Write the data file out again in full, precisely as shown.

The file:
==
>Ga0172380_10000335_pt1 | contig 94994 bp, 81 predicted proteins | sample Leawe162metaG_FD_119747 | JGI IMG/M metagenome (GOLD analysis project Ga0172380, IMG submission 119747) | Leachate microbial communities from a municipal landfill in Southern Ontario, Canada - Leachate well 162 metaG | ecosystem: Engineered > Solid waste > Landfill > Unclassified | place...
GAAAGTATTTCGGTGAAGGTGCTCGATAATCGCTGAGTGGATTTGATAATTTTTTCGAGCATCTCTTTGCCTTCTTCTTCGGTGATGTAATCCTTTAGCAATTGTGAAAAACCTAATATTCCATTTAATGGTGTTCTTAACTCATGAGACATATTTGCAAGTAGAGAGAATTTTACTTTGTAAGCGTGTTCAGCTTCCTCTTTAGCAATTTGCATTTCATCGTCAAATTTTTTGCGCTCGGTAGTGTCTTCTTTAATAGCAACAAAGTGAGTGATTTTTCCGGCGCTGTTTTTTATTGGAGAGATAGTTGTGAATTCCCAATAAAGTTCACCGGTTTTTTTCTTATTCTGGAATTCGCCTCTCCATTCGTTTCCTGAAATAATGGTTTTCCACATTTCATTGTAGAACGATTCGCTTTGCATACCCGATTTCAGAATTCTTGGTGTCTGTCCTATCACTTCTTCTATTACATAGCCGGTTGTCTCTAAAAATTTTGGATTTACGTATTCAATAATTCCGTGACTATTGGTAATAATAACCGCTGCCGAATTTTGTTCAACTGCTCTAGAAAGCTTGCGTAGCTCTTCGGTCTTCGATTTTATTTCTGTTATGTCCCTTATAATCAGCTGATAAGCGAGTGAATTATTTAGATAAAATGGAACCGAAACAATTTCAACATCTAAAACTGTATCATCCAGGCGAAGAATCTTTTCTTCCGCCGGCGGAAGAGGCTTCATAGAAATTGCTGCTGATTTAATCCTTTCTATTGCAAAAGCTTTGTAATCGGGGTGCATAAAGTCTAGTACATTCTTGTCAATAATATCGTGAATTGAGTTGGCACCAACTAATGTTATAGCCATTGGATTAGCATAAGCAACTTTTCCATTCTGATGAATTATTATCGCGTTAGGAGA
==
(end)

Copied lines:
>Ga0172380_10000335_pt1 | contig 94994 bp, 81 predicted proteins | sample Leawe162metaG_FD_119747 | JGI IMG/M metagenome (GOLD analysis project Ga0172380, IMG submission 119747) | Leachate microbial communities from a municipal landfill in Southern Ontario, Canada - Leachate well 162 metaG | ecosystem: Engineered > Solid waste > Landfill > Unclassified | place...
GAAAGTATTTCGGTGAAGGTGCTCGATAATCGCTGAGTGGATTTGATAATTTTTTCGAGCATCTCTTTGCCTTCTTCTTCGGTGATGTAATCCTTTAGCAATTGTGAAAAACCTAATATTCCATTTAATGGTGTTCTTAACTCATGAGACATATTTGCAAGTAGAGAGAATTTTACTTTGTAAGCGTGTTCAGCTTCCTCTTTAGCAATTTGCATTTCATCGTCAAATTTTTTGCGCTCGGTAGTGTCTTCTTTAATAGCAACAAAGTGAGTGATTTTTCCGGCGCTGTTTTTTATTGGAGAGATAGTTGTGAATTCCCAATAAAGTTCACCGGTTTTTTTCTTATTCTGGAATTCGCCTCTCCATTCGTTTCCTGAAATAATGGTTTTCCACATTTCATTGTAGAACGATTCGCTTTGCATACCCGATTTCAGAATTCTTGGTGTCTGTCCTATCACTTCTTCTATTACATAGCCGGTTGTCTCTAAAAATTTTGGATTTACGTATTCAATAATTCCGTGACTATTGGTAATAATAACCGCTGCCGAATTTTGTTCAACTGCTCTAGAAAGCTTGCGTAGCTCTTCGGTCTTCGATTTTATTTCTGTTATGTCCCTTATAATCAGCTGATAAGCGAGTGAATTATTTAGATAAAATGGAACCGAAACAATTTCAACATCTAAAACTGTATCATCCAGGCGAAGAATCTTTTCTTCCGCCGGCGGAAGAGGCTTCATAGAAATTGCTGCTGATTTAATCCTTTCTATTGCAAAAGCTTTGTAATCGGGGTGCATAAAGTCTAGTACATTCTTGTCAATAATATCGTGAATTGAGTTGGCACCAACTAATGTTATAGCCATTGGATTAGCATAAGCAACTTTTCCATTCTGATGAATTATTATCGCGTTAGGAGA